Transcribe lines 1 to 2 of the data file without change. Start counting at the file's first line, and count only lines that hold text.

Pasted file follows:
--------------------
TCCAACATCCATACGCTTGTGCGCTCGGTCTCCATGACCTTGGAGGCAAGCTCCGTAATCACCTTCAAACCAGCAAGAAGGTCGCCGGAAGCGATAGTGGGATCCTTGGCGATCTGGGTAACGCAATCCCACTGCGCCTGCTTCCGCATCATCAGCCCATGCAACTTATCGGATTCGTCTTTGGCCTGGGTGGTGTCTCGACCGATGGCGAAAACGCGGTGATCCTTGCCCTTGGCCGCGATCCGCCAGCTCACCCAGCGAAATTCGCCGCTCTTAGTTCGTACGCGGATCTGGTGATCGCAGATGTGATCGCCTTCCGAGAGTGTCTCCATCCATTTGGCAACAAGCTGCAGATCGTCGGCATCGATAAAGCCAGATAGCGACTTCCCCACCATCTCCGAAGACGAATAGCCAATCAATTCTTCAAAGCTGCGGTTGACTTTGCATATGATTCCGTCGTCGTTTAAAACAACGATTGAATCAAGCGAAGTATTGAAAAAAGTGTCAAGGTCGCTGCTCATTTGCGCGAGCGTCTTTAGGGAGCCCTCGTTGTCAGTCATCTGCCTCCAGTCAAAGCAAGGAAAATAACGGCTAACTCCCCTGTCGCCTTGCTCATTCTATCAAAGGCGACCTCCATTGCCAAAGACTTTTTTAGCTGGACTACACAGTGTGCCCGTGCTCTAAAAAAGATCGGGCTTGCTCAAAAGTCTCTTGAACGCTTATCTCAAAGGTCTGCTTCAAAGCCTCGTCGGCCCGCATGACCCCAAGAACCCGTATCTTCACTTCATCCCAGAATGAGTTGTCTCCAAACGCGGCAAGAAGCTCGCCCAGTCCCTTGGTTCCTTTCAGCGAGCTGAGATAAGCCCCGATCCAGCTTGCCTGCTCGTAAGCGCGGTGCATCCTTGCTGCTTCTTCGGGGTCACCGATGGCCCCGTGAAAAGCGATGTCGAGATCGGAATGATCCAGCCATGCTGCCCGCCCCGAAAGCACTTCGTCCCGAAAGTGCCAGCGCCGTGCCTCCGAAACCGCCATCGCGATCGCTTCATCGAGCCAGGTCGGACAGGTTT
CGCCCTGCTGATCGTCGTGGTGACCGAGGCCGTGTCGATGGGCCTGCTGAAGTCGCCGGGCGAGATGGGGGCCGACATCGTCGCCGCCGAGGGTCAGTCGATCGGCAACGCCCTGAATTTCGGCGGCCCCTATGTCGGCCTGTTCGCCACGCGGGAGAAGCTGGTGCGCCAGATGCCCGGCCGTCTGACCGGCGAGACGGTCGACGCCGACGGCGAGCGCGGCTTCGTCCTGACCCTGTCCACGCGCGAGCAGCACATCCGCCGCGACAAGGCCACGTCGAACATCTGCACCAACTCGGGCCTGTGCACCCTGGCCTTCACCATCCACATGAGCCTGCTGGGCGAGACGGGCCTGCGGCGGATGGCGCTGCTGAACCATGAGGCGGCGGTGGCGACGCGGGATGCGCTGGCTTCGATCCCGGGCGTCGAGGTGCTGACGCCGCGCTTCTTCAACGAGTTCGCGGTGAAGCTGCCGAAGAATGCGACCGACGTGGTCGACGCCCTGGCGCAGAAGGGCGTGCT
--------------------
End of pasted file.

TCCAACATCCATACGCTTGTGCGCTCGGTCTCCATGACCTTGGAGGCAAGCTCCGTAATCACCTTCAAACCAGCAAGAAGGTCGCCGGAAGCGATAGTGGGATCCTTGGCGATCTGGGTAACGCAATCCCACTGCGCCTGCTTCCGCATCATCAGCCCATGCAACTTATCGGATTCGTCTTTGGCCTGGGTGGTGTCTCGACCGATGGCGAAAACGCGGTGATCCTTGCCCTTGGCCGCGATCCGCCAGCTCACCCAGCGAAATTCGCCGCTCTTAGTTCGTACGCGGATCTGGTGATCGCAGATGTGATCGCCTTCCGAGAGTGTCTCCATCCATTTGGCAACAAGCTGCAGATCGTCGGCATCGATAAAGCCAGATAGCGACTTCCCCACCATCTCCGAAGACGAATAGCCAATCAATTCTTCAAAGCTGCGGTTGACTTTGCATATGATTCCGTCGTCGTTTAAAACAACGATTGAATCAAGCGAAGTATTGAAAAAAGTGTCAAGGTCGCTGCTCATTTGCGCGAGCGTCTTTAGGGAGCCCTCGTTGTCAGTCATCTGCCTCCAGTCAAAGCAAGGAAAATAACGGCTAACTCCCCTGTCGCCTTGCTCATTCTATCAAAGGCGACCTCCATTGCCAAAGACTTTTTTAGCTGGACTACACAGTGTGCCCGTGCTCTAAAAAAGATCGGGCTTGCTCAAAAGTCTCTTGAACGCTTATCTCAAAGGTCTGCTTCAAAGCCTCGTCGGCCCGCATGACCCCAAGAACCCGTATCTTCACTTCATCCCAGAATGAGTTGTCTCCAAACGCGGCAAGAAGCTCGCCCAGTCCCTTGGTTCCTTTCAGCGAGCTGAGATAAGCCCCGATCCAGCTTGCCTGCTCGTAAGCGCGGTGCATCCTTGCTGCTTCTTCGGGGTCACCGATGGCCCCGTGAAAAGCGATGTCGAGATCGGAATGATCCAGCCATGCTGCCCGCCCCGAAAGCACTTCGTCCCGAAAGTGCCAGCGCCGTGCCTCCGAAACCGCCATCGCGATCGCTTCATCGAGCCAGGTCGGACAGGTTT
CGCCCTGCTGATCGTCGTGGTGACCGAGGCCGTGTCGATGGGCCTGCTGAAGTCGCCGGGCGAGATGGGGGCCGACATCGTCGCCGCCGAGGGTCAGTCGATCGGCAACGCCCTGAATTTCGGCGGCCCCTATGTCGGCCTGTTCGCCACGCGGGAGAAGCTGGTGCGCCAGATGCCCGGCCGTCTGACCGGCGAGACGGTCGACGCCGACGGCGAGCGCGGCTTCGTCCTGACCCTGTCCACGCGCGAGCAGCACATCCGCCGCGACAAGGCCACGTCGAACATCTGCACCAACTCGGGCCTGTGCACCCTGGCCTTCACCATCCACATGAGCCTGCTGGGCGAGACGGGCCTGCGGCGGATGGCGCTGCTGAACCATGAGGCGGCGGTGGCGACGCGGGATGCGCTGGCTTCGATCCCGGGCGTCGAGGTGCTGACGCCGCGCTTCTTCAACGAGTTCGCGGTGAAGCTGCCGAAGAATGCGACCGACGTGGTCGACGCCCTGGCGCAGAAGGGCGTGCT